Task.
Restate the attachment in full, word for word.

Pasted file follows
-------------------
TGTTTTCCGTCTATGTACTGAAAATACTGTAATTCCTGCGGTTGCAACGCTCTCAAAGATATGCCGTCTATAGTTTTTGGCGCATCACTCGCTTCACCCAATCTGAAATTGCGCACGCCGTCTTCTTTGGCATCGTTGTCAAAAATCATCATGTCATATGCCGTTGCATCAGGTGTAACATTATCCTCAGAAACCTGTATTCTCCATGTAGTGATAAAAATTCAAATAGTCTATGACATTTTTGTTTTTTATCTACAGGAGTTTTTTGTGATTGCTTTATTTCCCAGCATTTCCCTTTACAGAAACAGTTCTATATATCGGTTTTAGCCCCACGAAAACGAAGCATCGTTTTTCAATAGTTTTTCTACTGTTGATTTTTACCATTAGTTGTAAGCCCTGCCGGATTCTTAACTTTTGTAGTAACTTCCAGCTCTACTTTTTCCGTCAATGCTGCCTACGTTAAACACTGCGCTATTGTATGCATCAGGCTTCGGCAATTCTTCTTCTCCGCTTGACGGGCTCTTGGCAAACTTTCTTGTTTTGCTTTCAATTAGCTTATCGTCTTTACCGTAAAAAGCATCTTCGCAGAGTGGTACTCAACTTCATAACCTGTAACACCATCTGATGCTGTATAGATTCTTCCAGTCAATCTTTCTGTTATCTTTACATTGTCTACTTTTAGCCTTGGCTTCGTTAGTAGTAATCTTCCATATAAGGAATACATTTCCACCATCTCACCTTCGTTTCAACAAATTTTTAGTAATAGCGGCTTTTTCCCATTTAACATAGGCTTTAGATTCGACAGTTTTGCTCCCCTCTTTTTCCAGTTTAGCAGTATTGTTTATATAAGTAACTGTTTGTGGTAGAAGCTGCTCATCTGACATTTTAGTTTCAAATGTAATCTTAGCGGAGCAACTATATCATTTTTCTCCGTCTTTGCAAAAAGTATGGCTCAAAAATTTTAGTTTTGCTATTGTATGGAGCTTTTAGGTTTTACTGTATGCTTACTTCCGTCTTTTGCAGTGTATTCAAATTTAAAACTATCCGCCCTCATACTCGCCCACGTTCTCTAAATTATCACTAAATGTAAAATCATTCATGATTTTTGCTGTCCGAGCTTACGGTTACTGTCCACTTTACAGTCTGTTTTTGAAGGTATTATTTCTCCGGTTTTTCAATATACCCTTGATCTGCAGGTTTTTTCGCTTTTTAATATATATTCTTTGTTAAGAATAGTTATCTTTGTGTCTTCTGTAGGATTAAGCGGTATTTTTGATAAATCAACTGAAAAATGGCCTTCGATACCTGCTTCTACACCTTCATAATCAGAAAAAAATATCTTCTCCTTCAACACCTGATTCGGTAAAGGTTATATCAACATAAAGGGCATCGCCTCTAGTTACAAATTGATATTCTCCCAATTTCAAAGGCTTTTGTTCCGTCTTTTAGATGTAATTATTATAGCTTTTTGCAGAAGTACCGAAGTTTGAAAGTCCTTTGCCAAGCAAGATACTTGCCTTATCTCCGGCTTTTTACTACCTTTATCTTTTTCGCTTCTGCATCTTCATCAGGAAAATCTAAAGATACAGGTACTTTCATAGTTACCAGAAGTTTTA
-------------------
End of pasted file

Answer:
TGTTTTCCGTCTATGTACTGAAAATACTGTAATTCCTGCGGTTGCAACGCTCTCAAAGATATGCCGTCTATAGTTTTTGGCGCATCACTCGCTTCACCCAATCTGAAATTGCGCACGCCGTCTTCTTTGGCATCGTTGTCAAAAATCATCATGTCATATGCCGTTGCATCAGGTGTAACATTATCCTCAGAAACCTGTATTCTCCATGTAGTGATAAAAATTCAAATAGTCTATGACATTTTTGTTTTTTATCTACAGGAGTTTTTTGTGATTGCTTTATTTCCCAGCATTTCCCTTTACAGAAACAGTTCTATATATCGGTTTTAGCCCCACGAAAACGAAGCATCGTTTTTCAATAGTTTTTCTACTGTTGATTTTTACCATTAGTTGTAAGCCCTGCCGGATTCTTAACTTTTGTAGTAACTTCCAGCTCTACTTTTTCCGTCAATGCTGCCTACGTTAAACACTGCGCTATTGTATGCATCAGGCTTCGGCAATTCTTCTTCTCCGCTTGACGGGCTCTTGGCAAACTTTCTTGTTTTGCTTTCAATTAGCTTATCGTCTTTACCGTAAAAAGCATCTTCGCAGAGTGGTACTCAACTTCATAACCTGTAACACCATCTGATGCTGTATAGATTCTTCCAGTCAATCTTTCTGTTATCTTTACATTGTCTACTTTTAGCCTTGGCTTCGTTAGTAGTAATCTTCCATATAAGGAATACATTTCCACCATCTCACCTTCGTTTCAACAAATTTTTAGTAATAGCGGCTTTTTCCCATTTAACATAGGCTTTAGATTCGACAGTTTTGCTCCCCTCTTTTTCCAGTTTAGCAGTATTGTTTATATAAGTAACTGTTTGTGGTAGAAGCTGCTCATCTGACATTTTAGTTTCAAATGTAATCTTAGCGGAGCAACTATATCATTTTTCTCCGTCTTTGCAAAAAGTATGGCTCAAAAATTTTAGTTTTGCTATTGTATGGAGCTTTTAGGTTTTACTGTATGCTTACTTCCGTCTTTTGCAGTGTATTCAAATTTAAAACTATCCGCCCTCATACTCGCCCACGTTCTCTAAATTATCACTAAATGTAAAATCATTCATGATTTTTGCTGTCCGAGCTTACGGTTACTGTCCACTTTACAGTCTGTTTTTGAAGGTATTATTTCTCCGGTTTTTCAATATACCCTTGATCTGCAGGTTTTTTCGCTTTTTAATATATATTCTTTGTTAAGAATAGTTATCTTTGTGTCTTCTGTAGGATTAAGCGGTATTTTTGATAAATCAACTGAAAAATGGCCTTCGATACCTGCTTCTACACCTTCATAATCAGAAAAAAATATCTTCTCCTTCAACACCTGATTCGGTAAAGGTTATATCAACATAAAGGGCATCGCCTCTAGTTACAAATTGATATTCTCCCAATTTCAAAGGCTTTTGTTCCGTCTTTTAGATGTAATTATTATAGCTTTTTGCAGAAGTACCGAAGTTTGAAAGTCCTTTGCCAAGCAAGATACTTGCCTTATCTCCGGCTTTTTACTACCTTTATCTTTTTCGCTTCTGCATCTTCATCAGGAAAATCTAAAGATACAGGTACTTTCATAGTTACCAGAAGTTTTA